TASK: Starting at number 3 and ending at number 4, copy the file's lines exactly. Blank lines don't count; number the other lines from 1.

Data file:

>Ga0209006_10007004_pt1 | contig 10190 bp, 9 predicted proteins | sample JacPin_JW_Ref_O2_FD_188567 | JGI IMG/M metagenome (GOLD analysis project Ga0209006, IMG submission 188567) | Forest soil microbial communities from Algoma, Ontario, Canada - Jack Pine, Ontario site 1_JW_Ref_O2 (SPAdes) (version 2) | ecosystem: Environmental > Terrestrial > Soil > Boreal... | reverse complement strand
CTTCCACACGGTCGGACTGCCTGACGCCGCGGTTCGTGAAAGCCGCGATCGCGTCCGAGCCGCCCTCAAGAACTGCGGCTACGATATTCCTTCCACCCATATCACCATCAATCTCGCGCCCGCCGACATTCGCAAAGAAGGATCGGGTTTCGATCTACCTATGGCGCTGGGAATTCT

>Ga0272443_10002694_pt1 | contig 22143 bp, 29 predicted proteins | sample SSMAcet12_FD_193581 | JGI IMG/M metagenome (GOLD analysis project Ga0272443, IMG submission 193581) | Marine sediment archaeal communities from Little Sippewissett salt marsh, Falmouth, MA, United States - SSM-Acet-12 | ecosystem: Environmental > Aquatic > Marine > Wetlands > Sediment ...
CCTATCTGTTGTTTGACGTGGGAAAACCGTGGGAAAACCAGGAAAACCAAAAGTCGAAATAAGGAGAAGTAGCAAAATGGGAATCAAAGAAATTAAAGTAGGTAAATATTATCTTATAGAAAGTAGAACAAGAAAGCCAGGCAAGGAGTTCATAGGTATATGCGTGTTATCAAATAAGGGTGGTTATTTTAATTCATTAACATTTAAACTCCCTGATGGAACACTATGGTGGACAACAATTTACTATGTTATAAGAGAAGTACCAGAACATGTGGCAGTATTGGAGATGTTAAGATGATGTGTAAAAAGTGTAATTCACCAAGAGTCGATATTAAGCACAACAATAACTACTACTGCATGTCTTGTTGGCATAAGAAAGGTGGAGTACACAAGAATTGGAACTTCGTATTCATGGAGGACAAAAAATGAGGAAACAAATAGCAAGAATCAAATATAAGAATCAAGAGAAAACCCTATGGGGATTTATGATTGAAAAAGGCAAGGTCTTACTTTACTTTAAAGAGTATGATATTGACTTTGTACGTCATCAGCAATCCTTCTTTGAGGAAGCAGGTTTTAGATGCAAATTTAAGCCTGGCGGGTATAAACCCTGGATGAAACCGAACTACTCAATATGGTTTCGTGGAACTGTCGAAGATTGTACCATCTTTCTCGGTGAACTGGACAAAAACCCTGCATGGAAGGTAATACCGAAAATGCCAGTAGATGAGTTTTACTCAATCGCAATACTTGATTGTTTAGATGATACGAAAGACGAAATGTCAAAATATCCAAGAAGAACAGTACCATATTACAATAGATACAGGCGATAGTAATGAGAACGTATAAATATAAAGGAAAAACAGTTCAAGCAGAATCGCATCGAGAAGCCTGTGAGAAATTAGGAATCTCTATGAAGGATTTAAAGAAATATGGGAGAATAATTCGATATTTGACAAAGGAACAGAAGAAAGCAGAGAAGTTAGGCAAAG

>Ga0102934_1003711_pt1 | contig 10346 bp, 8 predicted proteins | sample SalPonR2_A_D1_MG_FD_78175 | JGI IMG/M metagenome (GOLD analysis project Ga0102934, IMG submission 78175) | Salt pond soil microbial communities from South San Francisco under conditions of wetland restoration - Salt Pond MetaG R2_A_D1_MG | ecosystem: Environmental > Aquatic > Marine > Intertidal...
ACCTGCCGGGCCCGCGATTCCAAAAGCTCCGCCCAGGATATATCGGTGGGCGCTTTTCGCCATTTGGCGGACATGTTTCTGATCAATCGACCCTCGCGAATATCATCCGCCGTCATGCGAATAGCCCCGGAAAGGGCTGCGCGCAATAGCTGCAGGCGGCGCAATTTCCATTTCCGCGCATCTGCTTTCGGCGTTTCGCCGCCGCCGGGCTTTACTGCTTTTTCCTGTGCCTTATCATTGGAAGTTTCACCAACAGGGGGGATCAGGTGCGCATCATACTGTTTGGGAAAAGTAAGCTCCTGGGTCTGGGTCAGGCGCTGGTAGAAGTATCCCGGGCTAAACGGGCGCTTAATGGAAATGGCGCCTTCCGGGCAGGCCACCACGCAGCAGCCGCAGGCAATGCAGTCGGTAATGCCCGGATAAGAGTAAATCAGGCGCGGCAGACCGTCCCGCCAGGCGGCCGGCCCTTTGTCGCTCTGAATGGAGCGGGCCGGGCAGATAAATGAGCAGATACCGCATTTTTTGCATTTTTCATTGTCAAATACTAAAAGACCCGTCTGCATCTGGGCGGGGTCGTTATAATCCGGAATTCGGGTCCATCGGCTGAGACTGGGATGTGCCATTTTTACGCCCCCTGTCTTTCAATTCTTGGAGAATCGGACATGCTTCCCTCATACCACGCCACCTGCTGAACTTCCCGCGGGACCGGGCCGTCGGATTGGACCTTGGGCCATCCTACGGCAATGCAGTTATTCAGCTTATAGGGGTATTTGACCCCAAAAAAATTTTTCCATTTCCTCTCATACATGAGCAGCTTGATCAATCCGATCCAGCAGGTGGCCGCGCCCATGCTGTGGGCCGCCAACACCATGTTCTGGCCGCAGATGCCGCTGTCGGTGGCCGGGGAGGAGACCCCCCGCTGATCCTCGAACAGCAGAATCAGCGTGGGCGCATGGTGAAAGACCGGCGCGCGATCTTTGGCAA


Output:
>Ga0272443_10002694_pt1 | contig 22143 bp, 29 predicted proteins | sample SSMAcet12_FD_193581 | JGI IMG/M metagenome (GOLD analysis project Ga0272443, IMG submission 193581) | Marine sediment archaeal communities from Little Sippewissett salt marsh, Falmouth, MA, United States - SSM-Acet-12 | ecosystem: Environmental > Aquatic > Marine > Wetlands > Sediment ...
CCTATCTGTTGTTTGACGTGGGAAAACCGTGGGAAAACCAGGAAAACCAAAAGTCGAAATAAGGAGAAGTAGCAAAATGGGAATCAAAGAAATTAAAGTAGGTAAATATTATCTTATAGAAAGTAGAACAAGAAAGCCAGGCAAGGAGTTCATAGGTATATGCGTGTTATCAAATAAGGGTGGTTATTTTAATTCATTAACATTTAAACTCCCTGATGGAACACTATGGTGGACAACAATTTACTATGTTATAAGAGAAGTACCAGAACATGTGGCAGTATTGGAGATGTTAAGATGATGTGTAAAAAGTGTAATTCACCAAGAGTCGATATTAAGCACAACAATAACTACTACTGCATGTCTTGTTGGCATAAGAAAGGTGGAGTACACAAGAATTGGAACTTCGTATTCATGGAGGACAAAAAATGAGGAAACAAATAGCAAGAATCAAATATAAGAATCAAGAGAAAACCCTATGGGGATTTATGATTGAAAAAGGCAAGGTCTTACTTTACTTTAAAGAGTATGATATTGACTTTGTACGTCATCAGCAATCCTTCTTTGAGGAAGCAGGTTTTAGATGCAAATTTAAGCCTGGCGGGTATAAACCCTGGATGAAACCGAACTACTCAATATGGTTTCGTGGAACTGTCGAAGATTGTACCATCTTTCTCGGTGAACTGGACAAAAACCCTGCATGGAAGGTAATACCGAAAATGCCAGTAGATGAGTTTTACTCAATCGCAATACTTGATTGTTTAGATGATACGAAAGACGAAATGTCAAAATATCCAAGAAGAACAGTACCATATTACAATAGATACAGGCGATAGTAATGAGAACGTATAAATATAAAGGAAAAACAGTTCAAGCAGAATCGCATCGAGAAGCCTGTGAGAAATTAGGAATCTCTATGAAGGATTTAAAGAAATATGGGAGAATAATTCGATATTTGACAAAGGAACAGAAGAAAGCAGAGAAGTTAGGCAAAG